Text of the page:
The primary objective of this benchmarking is to examine the performance limits of authoritative name server implementations in various deployments. All the scripts, data, and configurations can be found at dns-benchmarking.
Results from measurement on previous hardware are still available at old benchmark.
The charts mentioned below currently represent measurement of the nameservers which we think we are able to configure for optimal performance. We try to measure other well-known nameserver implementations too, but we haven't found a reasonable setup yet. Also, this is a very time-consuming process, therefore if interested, consider a sponsorship to support further research and development.
Disclaimer: As many things can affect the measurement (hardware, operating system, configuration, zone data, human mistakes, etc.), the results provided here are informative only.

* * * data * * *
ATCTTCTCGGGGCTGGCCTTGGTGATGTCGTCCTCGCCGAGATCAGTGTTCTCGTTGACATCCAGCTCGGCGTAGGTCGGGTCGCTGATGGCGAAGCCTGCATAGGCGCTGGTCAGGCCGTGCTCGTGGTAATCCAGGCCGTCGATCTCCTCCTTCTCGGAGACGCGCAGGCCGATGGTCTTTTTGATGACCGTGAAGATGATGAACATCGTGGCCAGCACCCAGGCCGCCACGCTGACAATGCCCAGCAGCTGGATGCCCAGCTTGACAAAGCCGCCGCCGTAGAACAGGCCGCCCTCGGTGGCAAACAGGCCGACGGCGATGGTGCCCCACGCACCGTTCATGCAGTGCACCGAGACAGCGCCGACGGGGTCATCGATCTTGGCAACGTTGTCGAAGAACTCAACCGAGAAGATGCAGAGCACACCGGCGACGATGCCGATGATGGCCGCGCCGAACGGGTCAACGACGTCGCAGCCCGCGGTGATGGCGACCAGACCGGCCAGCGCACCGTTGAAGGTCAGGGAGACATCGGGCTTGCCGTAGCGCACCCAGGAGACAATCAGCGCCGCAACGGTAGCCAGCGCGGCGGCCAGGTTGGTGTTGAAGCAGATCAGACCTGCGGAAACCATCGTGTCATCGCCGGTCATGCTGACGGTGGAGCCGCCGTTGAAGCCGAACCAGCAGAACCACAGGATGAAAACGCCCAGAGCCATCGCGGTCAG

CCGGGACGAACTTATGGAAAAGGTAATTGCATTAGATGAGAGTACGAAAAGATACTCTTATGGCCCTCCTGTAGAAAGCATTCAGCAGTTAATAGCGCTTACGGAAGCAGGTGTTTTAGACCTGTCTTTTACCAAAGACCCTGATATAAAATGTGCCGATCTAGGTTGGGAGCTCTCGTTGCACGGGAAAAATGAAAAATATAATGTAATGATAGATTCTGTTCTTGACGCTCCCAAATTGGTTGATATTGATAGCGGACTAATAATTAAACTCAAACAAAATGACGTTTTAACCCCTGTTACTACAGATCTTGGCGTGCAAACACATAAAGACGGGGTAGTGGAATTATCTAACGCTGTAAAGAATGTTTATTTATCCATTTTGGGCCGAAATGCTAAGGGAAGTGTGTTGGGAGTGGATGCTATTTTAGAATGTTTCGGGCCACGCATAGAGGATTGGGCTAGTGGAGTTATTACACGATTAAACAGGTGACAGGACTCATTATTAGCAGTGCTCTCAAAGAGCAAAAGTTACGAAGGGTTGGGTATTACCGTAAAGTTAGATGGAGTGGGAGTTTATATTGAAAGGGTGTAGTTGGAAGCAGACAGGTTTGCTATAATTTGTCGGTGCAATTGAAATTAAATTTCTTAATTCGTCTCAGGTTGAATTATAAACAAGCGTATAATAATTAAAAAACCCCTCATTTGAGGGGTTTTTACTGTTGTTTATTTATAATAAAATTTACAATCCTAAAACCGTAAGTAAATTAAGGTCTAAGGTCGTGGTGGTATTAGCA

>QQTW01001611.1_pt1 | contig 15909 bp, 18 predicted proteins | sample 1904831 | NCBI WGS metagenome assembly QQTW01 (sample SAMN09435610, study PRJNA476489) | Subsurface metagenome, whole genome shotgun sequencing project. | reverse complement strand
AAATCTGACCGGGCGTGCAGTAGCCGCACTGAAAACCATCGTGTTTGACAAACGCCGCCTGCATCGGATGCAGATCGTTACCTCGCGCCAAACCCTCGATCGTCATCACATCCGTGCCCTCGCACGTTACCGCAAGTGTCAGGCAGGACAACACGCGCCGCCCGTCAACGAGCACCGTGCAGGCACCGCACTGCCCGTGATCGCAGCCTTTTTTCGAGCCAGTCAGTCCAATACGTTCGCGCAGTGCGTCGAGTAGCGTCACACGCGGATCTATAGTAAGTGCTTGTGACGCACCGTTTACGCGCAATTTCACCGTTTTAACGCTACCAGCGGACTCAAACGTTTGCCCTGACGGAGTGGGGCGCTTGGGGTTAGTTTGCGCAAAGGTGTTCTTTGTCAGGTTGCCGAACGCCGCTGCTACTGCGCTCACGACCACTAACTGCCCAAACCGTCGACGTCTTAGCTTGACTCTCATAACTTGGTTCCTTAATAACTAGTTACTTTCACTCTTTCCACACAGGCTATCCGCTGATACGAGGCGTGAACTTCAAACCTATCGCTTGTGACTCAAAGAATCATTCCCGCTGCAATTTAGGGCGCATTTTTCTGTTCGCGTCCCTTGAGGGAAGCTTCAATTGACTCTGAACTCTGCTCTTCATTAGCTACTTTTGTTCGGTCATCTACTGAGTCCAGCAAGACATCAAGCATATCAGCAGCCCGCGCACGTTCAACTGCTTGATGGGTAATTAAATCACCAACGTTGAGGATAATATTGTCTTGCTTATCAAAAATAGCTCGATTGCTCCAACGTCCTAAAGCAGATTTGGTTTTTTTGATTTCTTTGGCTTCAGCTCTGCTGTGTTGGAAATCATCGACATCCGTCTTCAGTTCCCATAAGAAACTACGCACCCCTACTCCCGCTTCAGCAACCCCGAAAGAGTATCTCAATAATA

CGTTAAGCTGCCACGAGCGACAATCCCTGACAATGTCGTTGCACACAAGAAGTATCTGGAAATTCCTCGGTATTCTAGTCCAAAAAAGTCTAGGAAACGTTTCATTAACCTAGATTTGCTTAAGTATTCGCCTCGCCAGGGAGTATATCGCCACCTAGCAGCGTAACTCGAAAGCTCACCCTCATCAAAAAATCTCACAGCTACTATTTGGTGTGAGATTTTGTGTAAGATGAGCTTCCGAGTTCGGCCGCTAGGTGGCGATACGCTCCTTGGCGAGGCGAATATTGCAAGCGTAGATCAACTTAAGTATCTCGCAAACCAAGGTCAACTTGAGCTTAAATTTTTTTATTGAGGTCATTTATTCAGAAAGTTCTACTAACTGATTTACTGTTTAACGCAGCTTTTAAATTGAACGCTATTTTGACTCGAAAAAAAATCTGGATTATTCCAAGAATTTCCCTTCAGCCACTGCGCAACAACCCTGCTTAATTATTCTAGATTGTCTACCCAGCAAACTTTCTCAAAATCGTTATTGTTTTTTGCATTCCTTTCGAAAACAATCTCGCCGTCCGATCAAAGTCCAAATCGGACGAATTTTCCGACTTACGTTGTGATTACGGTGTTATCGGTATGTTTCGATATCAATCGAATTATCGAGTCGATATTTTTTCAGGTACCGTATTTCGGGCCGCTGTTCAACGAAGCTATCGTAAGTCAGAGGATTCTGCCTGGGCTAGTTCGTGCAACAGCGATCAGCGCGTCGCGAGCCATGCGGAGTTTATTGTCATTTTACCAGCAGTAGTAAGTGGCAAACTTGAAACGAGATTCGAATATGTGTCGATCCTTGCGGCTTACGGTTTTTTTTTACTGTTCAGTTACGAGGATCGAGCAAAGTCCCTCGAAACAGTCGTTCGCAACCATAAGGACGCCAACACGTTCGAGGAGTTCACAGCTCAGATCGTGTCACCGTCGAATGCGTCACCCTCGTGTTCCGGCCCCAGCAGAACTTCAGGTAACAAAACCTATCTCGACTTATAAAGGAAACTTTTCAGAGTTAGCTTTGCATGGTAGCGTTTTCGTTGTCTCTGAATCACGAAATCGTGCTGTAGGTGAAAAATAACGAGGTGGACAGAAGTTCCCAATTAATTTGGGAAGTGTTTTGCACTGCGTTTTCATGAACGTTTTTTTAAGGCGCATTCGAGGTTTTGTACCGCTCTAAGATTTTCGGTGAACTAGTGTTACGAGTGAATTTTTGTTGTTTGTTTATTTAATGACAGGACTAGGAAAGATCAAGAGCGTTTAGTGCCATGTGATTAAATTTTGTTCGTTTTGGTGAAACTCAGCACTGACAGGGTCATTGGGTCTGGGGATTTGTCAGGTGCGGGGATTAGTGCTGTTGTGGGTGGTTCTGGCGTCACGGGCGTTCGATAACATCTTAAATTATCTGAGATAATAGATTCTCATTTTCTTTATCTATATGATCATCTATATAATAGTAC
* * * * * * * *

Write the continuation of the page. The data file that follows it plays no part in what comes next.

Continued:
Response Rate Benchmark
The testing infrastructure consists of two physical servers directly interconnected via 40GbE. One server replays prepared DNS queries at various speeds to the second server, which is running the testing name server software. The corresponding responses are monitored on the querying server. The tool that is used for sending queries is kxdpgun.
The target hardware is AMD EPYC 7702P, Intel XL710 40GbE, 8x8 GiB RAM in a Dell PowerEdge R6515 server.
Notes & Remarks
- SMT is disabled, the number of active CPU cores is 64 (UDP) or 16 (TCP)
- The number of network card channels is 64 (UDP) or 16 (TCP)
- The number of nameserver threads/processes is 64 (UDP) or 16 (TCP)
- Explicit CFLAGS="-O2 -g -DNDEBUG"
- Enabled SO_REUSEPORT, socket affinity (Knot DNS), and minimal responses
- Each server thread/process is bound to a CPU core (Knot DNS, NSD)
- Every query over TCP establishes a new connection
- Source IP addresses for TCP queries are from subnet /8 (IPv4) or /64 (IPv6)
- Disabled RRSet rotation and glue cache (BIND 9)
- The measurement of each query rate takes 15 seconds (UDP) or 60 seconds (TCP)
- Deactivated connection tracking